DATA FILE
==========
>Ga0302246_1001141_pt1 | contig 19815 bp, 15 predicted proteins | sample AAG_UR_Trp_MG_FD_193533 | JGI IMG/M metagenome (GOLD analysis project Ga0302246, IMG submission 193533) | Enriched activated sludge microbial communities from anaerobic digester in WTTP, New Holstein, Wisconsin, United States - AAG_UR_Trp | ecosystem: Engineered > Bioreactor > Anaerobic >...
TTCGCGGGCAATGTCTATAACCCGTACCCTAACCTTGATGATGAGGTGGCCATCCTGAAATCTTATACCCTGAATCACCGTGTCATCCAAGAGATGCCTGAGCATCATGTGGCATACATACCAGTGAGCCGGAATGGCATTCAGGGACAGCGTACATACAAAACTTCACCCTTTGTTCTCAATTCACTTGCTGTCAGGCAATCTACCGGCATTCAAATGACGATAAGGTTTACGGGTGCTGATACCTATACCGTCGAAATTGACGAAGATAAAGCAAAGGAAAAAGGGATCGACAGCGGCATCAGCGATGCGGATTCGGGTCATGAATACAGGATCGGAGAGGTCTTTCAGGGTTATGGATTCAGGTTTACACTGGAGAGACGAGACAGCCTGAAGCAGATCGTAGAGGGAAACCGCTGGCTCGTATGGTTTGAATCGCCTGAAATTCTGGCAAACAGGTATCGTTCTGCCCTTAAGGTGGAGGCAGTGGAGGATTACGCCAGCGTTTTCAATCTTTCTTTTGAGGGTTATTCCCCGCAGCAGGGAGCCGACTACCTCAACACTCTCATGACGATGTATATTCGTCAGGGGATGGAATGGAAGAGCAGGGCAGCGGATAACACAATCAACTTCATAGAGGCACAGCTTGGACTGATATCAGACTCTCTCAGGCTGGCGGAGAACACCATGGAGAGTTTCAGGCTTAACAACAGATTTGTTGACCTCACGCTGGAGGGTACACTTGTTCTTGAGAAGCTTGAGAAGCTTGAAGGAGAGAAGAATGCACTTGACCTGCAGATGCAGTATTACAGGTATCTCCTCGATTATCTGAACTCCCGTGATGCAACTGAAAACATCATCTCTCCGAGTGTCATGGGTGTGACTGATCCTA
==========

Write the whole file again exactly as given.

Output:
>Ga0302246_1001141_pt1 | contig 19815 bp, 15 predicted proteins | sample AAG_UR_Trp_MG_FD_193533 | JGI IMG/M metagenome (GOLD analysis project Ga0302246, IMG submission 193533) | Enriched activated sludge microbial communities from anaerobic digester in WTTP, New Holstein, Wisconsin, United States - AAG_UR_Trp | ecosystem: Engineered > Bioreactor > Anaerobic >...
TTCGCGGGCAATGTCTATAACCCGTACCCTAACCTTGATGATGAGGTGGCCATCCTGAAATCTTATACCCTGAATCACCGTGTCATCCAAGAGATGCCTGAGCATCATGTGGCATACATACCAGTGAGCCGGAATGGCATTCAGGGACAGCGTACATACAAAACTTCACCCTTTGTTCTCAATTCACTTGCTGTCAGGCAATCTACCGGCATTCAAATGACGATAAGGTTTACGGGTGCTGATACCTATACCGTCGAAATTGACGAAGATAAAGCAAAGGAAAAAGGGATCGACAGCGGCATCAGCGATGCGGATTCGGGTCATGAATACAGGATCGGAGAGGTCTTTCAGGGTTATGGATTCAGGTTTACACTGGAGAGACGAGACAGCCTGAAGCAGATCGTAGAGGGAAACCGCTGGCTCGTATGGTTTGAATCGCCTGAAATTCTGGCAAACAGGTATCGTTCTGCCCTTAAGGTGGAGGCAGTGGAGGATTACGCCAGCGTTTTCAATCTTTCTTTTGAGGGTTATTCCCCGCAGCAGGGAGCCGACTACCTCAACACTCTCATGACGATGTATATTCGTCAGGGGATGGAATGGAAGAGCAGGGCAGCGGATAACACAATCAACTTCATAGAGGCACAGCTTGGACTGATATCAGACTCTCTCAGGCTGGCGGAGAACACCATGGAGAGTTTCAGGCTTAACAACAGATTTGTTGACCTCACGCTGGAGGGTACACTTGTTCTTGAGAAGCTTGAGAAGCTTGAAGGAGAGAAGAATGCACTTGACCTGCAGATGCAGTATTACAGGTATCTCCTCGATTATCTGAACTCCCGTGATGCAACTGAAAACATCATCTCTCCGAGTGTCATGGGTGTGACTGATCCTA